As I watched the kids in room 140, I found myself thinking, inevitably, about Ellington, the tiny life form cooing and burping and wailing away thirty miles to the north, in our studio apartment in Manhattan. I knew I wanted him to have a happy, successful life, but I didn't really know what, exactly, I meant by that, or just what my wife and I were supposed to be doing to help guide him there. I wasn't alone in my confusion. Ellington was born into a particularly anxious moment in the history of American parenting. And that anxiety had grown especially keen in cities like New York, where the competition over slots in favored preschools verged on the gladiatorial. A pair of economists from the University of California recently dubbed this nationwide contest for early academic achievement the Rug Rat Race, and each year, the race seems to be starting earlier and growing more intense. Two years before Ellington's birth, the Kumon chain of tutoring centers opened New York City's first Junior Kumon franchise, where children as young as two spent their mornings filling out worksheets and completing drills on letter and number recognition. "Age 3 is the sweet spot," Kumon's chief financial officer told a reporter for the New York Times. "But if they're out of a diaper and can sit still with a Kumon instructor for 15 minutes, we will take them."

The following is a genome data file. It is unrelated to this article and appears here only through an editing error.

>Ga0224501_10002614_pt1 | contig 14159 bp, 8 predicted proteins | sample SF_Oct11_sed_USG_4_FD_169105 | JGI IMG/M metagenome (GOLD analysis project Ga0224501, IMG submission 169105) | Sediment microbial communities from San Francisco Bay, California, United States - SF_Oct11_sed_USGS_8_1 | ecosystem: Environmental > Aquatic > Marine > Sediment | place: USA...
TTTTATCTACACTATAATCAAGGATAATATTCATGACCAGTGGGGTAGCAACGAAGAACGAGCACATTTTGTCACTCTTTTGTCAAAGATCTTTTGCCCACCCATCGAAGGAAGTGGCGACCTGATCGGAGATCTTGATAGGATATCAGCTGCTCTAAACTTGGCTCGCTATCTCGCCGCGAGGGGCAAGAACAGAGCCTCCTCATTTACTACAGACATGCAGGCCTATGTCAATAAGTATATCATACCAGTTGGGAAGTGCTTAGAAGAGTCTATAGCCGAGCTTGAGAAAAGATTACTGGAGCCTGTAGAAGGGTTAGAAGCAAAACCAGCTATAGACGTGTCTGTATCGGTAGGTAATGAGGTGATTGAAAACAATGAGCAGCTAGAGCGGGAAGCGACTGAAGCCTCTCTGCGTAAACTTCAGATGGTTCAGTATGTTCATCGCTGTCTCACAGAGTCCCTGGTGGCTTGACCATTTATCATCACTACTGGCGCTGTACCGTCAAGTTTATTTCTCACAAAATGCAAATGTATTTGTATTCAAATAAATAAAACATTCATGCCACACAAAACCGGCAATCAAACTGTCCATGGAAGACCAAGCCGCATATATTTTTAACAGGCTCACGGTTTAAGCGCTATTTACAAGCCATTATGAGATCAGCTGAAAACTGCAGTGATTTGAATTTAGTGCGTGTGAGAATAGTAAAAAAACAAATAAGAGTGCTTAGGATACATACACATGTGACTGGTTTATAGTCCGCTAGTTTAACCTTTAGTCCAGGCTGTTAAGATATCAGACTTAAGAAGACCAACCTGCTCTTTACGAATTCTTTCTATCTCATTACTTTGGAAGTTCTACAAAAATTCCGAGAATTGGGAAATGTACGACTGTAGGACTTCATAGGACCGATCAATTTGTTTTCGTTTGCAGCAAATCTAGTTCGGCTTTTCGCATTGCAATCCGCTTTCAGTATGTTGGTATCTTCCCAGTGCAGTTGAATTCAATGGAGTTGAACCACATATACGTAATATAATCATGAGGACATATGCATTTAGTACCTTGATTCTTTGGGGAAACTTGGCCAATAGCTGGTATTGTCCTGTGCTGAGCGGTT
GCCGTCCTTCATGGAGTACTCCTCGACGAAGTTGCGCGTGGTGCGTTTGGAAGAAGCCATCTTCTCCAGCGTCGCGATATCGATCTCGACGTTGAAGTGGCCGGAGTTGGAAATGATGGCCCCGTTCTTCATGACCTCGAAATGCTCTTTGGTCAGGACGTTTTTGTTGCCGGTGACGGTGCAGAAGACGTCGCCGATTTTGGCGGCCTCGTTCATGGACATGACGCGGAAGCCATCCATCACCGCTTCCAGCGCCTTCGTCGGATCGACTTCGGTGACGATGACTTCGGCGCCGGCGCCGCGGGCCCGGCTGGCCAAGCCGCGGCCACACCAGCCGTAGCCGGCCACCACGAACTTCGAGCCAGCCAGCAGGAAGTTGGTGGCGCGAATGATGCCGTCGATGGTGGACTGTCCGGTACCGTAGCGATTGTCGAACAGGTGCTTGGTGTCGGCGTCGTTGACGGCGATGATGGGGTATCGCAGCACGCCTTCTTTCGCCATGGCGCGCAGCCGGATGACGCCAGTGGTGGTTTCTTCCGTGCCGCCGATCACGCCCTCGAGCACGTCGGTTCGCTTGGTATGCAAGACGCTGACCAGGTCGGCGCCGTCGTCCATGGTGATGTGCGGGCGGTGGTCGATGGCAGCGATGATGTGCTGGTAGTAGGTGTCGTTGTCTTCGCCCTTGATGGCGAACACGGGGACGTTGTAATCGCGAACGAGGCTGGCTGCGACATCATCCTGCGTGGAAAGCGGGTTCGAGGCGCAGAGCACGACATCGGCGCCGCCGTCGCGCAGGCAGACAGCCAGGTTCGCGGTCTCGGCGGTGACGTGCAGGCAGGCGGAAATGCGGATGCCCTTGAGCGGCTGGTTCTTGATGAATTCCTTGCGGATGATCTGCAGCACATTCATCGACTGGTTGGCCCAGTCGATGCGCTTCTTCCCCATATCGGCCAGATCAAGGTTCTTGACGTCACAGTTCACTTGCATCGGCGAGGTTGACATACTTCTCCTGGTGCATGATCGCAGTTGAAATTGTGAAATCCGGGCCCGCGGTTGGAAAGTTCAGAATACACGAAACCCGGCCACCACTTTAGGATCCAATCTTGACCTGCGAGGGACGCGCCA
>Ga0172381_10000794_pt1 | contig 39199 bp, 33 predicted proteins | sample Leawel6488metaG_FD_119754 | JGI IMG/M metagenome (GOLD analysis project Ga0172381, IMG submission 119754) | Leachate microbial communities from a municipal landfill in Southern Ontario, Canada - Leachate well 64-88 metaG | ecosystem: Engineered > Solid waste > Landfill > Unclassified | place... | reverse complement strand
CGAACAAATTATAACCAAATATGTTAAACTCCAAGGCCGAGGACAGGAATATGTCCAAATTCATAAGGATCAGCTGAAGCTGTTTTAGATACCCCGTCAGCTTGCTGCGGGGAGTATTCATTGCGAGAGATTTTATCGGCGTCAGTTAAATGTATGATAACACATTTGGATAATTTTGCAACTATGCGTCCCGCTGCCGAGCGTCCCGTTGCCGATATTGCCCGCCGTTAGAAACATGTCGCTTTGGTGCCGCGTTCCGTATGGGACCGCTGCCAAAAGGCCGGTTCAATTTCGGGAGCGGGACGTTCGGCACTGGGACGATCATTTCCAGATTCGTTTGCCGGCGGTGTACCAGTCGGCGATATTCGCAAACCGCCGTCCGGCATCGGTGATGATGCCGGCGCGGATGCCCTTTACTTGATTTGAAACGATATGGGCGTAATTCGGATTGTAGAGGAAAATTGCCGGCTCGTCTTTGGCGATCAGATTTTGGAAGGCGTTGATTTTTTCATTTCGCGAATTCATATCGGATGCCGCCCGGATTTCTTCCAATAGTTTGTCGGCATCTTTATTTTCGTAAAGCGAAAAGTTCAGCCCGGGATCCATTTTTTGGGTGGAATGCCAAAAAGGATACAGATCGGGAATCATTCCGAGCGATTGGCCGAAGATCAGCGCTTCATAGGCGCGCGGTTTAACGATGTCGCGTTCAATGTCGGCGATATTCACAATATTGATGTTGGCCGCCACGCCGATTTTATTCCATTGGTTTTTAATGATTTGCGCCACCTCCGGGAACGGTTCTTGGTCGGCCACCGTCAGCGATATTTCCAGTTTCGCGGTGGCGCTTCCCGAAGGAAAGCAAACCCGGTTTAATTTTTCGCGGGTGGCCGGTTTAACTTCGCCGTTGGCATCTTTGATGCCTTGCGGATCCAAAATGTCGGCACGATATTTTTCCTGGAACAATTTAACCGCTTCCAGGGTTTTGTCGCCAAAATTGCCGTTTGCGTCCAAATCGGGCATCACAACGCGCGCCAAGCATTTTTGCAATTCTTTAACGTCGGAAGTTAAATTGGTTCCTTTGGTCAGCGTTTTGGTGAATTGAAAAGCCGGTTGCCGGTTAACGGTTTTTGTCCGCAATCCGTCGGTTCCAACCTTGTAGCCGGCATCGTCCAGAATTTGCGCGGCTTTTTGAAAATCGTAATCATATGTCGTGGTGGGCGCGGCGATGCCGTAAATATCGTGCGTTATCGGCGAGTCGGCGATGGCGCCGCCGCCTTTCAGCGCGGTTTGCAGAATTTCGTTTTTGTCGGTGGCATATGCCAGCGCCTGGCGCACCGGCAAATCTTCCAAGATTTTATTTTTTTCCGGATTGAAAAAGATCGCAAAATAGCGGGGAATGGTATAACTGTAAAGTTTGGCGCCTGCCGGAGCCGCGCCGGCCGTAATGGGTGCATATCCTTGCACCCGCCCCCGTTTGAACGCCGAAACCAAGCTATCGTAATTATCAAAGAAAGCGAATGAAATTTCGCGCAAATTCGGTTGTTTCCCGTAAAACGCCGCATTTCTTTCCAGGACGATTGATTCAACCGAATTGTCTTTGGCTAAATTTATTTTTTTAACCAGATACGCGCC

Ellington would be growing up in a culture saturated with an idea you might call the cognitive hypothesis: the belief, rarely expressed aloud but commonly held nonetheless, that success today depends primarily on cognitive skills — the kind of intelligence that gets measured on IQ tests, including the abilities to recognize letters and words, to calculate, to detect patterns — and that the best way to develop these skills is to practice them as much as possible, beginning as early as possible. The cognitive hypothesis has become so universally accepted that it is easy to forget that it is actually a relatively new invention. You can trace its contemporary rise, in fact, to 1994, when the Carnegie Corporation published Starting Points: Meeting the Needs of Our Youngest Children, a report that sounded an alarm about the cognitive development of our nation's children. The problem, according to the report, was that children were no longer receiving enough cognitive stimulation in the first three years of life, in part because of the increasing number of single-parent families and working mothers — and so they were arriving in kindergarten unready to learn. The report launched an entire industry of brain-building "zero-to-three" products for worried parents. Billions of dollars' worth of books and activity gyms and Baby Einstein videos and DVDs were sold.